Proposed Collaboration with the U.S. Navy and U.S. Marine Corps: USS Clyfford Still
We propose to create the USS Clyfford Still, a ship of abstraction attacking or aiding foreign lands. The USS Clyfford Still would be commissioned as an amphibious transport dock, bringing Marine troops to ports worldwide and to points further inland in the promotion of American visual culture. It is an invasion of art: part military intervention and part Abstract Expressionist painting. It is also a display of the superiority of American visual culture and its?ability to conquer all other artistic traditions. As described by the US Navy, amphibious transport dock ships (LPDs) are warships that embark, transport, and land elements of a landing force for a variety of expeditionary warfare?missions. LPDs are used to transport and land Marines. USS Clyfford Still would land on foreign shores far and wide, and American troops of abstraction would pour out to conquer the visual landscape.
The USS Clyfford Still would impose an American creative vision on the world at large through the design of the LPD and the appearance of the troops serving on the vessel. The design is based on military camouflage as an abstract—but vernacular––visual language, created for a practical purpose. However, the palette of the camouflage on the USS Clyfford Still will range from traditional forest green and neutral colors to expressive hues, such as vivid greens, yellows, and reds. The experience of seeing the ship will resemble a giant abstract painting moving toward you like an inevitable wave of visual dominance.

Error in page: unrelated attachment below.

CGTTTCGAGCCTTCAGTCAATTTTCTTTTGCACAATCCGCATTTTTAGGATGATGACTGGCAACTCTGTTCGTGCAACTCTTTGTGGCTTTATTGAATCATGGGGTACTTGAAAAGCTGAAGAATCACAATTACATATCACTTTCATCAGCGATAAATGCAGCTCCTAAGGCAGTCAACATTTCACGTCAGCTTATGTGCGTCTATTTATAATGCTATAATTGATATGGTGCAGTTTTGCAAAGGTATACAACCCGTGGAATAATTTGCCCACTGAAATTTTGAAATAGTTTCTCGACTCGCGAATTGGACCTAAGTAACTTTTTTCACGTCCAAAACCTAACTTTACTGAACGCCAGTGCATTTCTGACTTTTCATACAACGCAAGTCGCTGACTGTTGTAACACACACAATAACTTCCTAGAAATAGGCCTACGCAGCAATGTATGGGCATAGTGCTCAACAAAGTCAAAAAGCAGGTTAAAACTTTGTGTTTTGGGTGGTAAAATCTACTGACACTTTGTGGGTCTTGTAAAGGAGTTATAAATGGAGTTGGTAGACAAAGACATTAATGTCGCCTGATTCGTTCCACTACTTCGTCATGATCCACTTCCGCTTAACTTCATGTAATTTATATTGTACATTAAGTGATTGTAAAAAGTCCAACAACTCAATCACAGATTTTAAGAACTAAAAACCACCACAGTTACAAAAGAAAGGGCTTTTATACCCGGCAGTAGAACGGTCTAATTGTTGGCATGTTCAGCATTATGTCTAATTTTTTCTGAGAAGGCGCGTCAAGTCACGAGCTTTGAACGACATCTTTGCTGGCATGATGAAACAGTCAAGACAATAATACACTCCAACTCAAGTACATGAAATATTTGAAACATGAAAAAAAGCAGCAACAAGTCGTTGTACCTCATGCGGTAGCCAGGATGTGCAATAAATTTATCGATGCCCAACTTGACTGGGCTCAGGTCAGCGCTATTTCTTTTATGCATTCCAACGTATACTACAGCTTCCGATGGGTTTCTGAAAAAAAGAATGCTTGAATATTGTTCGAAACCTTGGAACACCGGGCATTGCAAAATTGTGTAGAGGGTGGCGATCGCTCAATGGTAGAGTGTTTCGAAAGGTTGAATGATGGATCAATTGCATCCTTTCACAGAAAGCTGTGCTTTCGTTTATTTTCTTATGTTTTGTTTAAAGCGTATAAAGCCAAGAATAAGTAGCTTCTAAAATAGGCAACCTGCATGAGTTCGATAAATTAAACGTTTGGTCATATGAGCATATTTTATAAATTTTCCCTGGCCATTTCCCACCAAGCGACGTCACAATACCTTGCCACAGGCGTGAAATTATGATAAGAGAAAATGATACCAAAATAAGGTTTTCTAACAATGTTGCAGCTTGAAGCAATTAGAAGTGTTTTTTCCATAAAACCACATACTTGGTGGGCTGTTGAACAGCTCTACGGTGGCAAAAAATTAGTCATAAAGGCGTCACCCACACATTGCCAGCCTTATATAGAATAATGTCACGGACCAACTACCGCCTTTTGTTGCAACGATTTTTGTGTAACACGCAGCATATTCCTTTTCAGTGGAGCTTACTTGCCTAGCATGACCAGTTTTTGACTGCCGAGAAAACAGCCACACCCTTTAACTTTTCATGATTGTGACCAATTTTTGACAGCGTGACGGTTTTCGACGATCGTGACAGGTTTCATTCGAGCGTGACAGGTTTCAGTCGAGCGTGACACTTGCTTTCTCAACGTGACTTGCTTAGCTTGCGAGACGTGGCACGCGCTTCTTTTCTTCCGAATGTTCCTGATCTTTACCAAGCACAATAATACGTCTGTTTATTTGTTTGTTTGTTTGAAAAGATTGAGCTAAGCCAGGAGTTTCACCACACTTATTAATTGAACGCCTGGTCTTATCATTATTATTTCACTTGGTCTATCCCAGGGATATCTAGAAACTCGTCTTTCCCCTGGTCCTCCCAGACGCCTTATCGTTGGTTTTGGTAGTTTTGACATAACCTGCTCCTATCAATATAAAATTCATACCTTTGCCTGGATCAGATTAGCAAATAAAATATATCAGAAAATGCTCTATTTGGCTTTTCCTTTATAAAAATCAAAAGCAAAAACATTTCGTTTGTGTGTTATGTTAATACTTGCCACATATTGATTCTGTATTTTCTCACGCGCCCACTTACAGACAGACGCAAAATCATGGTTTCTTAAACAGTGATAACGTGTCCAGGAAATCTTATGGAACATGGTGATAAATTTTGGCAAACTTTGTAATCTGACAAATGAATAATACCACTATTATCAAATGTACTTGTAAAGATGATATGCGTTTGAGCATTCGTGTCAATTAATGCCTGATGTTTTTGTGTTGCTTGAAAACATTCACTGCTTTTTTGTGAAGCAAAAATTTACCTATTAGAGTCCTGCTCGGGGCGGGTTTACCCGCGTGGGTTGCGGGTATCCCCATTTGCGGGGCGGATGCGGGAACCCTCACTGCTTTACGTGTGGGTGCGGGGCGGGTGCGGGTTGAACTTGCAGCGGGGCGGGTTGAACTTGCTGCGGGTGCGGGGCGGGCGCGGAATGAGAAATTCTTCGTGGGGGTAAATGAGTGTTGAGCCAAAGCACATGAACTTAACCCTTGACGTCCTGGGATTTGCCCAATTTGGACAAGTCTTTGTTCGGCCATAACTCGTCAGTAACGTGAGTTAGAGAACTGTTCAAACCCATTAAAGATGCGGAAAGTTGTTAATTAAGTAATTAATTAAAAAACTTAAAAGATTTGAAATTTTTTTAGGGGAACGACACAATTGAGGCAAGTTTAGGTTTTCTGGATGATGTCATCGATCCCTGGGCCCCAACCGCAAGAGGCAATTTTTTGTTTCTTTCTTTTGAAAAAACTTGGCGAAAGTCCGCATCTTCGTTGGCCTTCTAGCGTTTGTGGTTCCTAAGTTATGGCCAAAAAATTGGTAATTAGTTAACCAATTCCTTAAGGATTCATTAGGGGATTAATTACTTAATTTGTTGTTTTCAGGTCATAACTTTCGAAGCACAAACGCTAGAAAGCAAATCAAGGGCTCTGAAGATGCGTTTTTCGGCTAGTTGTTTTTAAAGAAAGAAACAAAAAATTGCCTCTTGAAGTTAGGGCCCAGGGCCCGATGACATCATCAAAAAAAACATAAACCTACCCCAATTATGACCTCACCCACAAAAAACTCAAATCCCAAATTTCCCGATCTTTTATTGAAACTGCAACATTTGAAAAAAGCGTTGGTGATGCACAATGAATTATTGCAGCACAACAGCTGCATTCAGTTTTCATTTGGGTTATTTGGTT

The troops on board the USS Clyfford Still also would wear uniforms of the same pattern as the ship itself, so that the Marine troop movements across the sea and land would create a giant abstract painting. Each marine or seaman would embody American achievements invisual culture and be an emissary bringing the art form to peoples across the globe.
We are interested in forms of art and design that are found in the public realm but are hidden as useful structures—such as military or paramilitary devices, traps, hunting blinds, gallows, pillories, huts, and lodges. Our recent work has often explored camouflage as a graphic language.